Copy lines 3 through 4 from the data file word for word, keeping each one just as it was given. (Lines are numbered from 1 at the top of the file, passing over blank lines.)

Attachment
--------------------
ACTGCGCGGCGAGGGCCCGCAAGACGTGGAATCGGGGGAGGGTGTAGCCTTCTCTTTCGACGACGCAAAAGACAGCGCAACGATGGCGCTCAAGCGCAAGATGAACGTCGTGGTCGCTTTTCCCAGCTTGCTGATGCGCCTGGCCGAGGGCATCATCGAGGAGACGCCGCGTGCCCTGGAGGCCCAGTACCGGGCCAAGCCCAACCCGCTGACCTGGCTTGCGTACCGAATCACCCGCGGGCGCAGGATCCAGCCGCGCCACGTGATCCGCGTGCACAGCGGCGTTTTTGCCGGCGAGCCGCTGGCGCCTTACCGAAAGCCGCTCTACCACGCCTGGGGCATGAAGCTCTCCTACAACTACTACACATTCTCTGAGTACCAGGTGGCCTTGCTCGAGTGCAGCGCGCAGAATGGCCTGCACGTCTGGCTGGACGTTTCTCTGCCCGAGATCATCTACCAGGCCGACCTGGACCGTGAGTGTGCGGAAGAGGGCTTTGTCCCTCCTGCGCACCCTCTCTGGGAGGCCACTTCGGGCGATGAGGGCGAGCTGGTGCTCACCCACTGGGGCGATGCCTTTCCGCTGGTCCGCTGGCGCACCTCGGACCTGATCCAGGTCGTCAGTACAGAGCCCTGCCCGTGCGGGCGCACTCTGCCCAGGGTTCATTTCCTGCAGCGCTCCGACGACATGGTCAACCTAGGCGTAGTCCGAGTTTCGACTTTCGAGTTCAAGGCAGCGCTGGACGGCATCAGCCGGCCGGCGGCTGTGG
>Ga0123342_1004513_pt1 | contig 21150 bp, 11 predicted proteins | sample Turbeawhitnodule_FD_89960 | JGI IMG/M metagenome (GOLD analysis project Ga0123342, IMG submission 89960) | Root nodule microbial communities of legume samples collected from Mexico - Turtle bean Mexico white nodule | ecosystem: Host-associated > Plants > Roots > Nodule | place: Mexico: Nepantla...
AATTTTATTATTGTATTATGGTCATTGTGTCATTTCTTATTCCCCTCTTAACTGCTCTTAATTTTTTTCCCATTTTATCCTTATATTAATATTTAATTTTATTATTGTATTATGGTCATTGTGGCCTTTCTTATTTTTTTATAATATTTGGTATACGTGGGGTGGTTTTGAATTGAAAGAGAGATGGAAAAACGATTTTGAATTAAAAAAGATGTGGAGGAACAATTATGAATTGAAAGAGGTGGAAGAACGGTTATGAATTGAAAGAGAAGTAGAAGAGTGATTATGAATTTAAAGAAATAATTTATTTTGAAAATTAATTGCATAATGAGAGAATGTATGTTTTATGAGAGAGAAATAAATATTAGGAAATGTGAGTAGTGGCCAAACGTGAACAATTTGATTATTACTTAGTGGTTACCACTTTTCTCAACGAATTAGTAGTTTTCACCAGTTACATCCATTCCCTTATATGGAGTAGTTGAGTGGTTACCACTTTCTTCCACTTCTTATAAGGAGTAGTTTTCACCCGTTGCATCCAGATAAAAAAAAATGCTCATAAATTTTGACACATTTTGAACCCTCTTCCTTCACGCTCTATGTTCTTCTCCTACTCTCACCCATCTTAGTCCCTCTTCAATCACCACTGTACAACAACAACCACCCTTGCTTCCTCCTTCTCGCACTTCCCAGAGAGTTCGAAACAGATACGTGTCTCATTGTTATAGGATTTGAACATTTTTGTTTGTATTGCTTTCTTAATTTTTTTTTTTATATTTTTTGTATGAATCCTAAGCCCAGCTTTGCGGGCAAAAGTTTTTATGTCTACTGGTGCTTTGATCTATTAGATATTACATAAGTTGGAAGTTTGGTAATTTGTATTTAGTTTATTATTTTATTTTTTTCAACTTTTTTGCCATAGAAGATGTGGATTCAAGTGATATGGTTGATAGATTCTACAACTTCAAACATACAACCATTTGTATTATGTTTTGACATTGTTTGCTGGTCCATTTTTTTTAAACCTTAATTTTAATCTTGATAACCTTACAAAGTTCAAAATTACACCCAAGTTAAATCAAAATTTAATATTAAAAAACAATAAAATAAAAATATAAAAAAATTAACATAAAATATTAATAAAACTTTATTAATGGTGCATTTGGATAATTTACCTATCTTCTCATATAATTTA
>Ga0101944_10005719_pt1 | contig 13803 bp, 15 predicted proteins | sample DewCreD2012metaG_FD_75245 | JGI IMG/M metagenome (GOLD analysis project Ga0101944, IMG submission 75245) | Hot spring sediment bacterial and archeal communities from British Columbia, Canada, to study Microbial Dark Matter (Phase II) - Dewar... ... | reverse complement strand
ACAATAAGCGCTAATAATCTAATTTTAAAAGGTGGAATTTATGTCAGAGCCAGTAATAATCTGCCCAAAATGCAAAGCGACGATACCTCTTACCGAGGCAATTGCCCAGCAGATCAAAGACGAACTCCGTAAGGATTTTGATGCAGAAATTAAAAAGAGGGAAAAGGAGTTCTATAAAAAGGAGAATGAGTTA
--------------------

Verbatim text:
AATTTTATTATTGTATTATGGTCATTGTGTCATTTCTTATTCCCCTCTTAACTGCTCTTAATTTTTTTCCCATTTTATCCTTATATTAATATTTAATTTTATTATTGTATTATGGTCATTGTGGCCTTTCTTATTTTTTTATAATATTTGGTATACGTGGGGTGGTTTTGAATTGAAAGAGAGATGGAAAAACGATTTTGAATTAAAAAAGATGTGGAGGAACAATTATGAATTGAAAGAGGTGGAAGAACGGTTATGAATTGAAAGAGAAGTAGAAGAGTGATTATGAATTTAAAGAAATAATTTATTTTGAAAATTAATTGCATAATGAGAGAATGTATGTTTTATGAGAGAGAAATAAATATTAGGAAATGTGAGTAGTGGCCAAACGTGAACAATTTGATTATTACTTAGTGGTTACCACTTTTCTCAACGAATTAGTAGTTTTCACCAGTTACATCCATTCCCTTATATGGAGTAGTTGAGTGGTTACCACTTTCTTCCACTTCTTATAAGGAGTAGTTTTCACCCGTTGCATCCAGATAAAAAAAAATGCTCATAAATTTTGACACATTTTGAACCCTCTTCCTTCACGCTCTATGTTCTTCTCCTACTCTCACCCATCTTAGTCCCTCTTCAATCACCACTGTACAACAACAACCACCCTTGCTTCCTCCTTCTCGCACTTCCCAGAGAGTTCGAAACAGATACGTGTCTCATTGTTATAGGATTTGAACATTTTTGTTTGTATTGCTTTCTTAATTTTTTTTTTTATATTTTTTGTATGAATCCTAAGCCCAGCTTTGCGGGCAAAAGTTTTTATGTCTACTGGTGCTTTGATCTATTAGATATTACATAAGTTGGAAGTTTGGTAATTTGTATTTAGTTTATTATTTTATTTTTTTCAACTTTTTTGCCATAGAAGATGTGGATTCAAGTGATATGGTTGATAGATTCTACAACTTCAAACATACAACCATTTGTATTATGTTTTGACATTGTTTGCTGGTCCATTTTTTTTAAACCTTAATTTTAATCTTGATAACCTTACAAAGTTCAAAATTACACCCAAGTTAAATCAAAATTTAATATTAAAAAACAATAAAATAAAAATATAAAAAAATTAACATAAAATATTAATAAAACTTTATTAATGGTGCATTTGGATAATTTACCTATCTTCTCATATAATTTA
>Ga0101944_10005719_pt1 | contig 13803 bp, 15 predicted proteins | sample DewCreD2012metaG_FD_75245 | JGI IMG/M metagenome (GOLD analysis project Ga0101944, IMG submission 75245) | Hot spring sediment bacterial and archeal communities from British Columbia, Canada, to study Microbial Dark Matter (Phase II) - Dewar... ... | reverse complement strand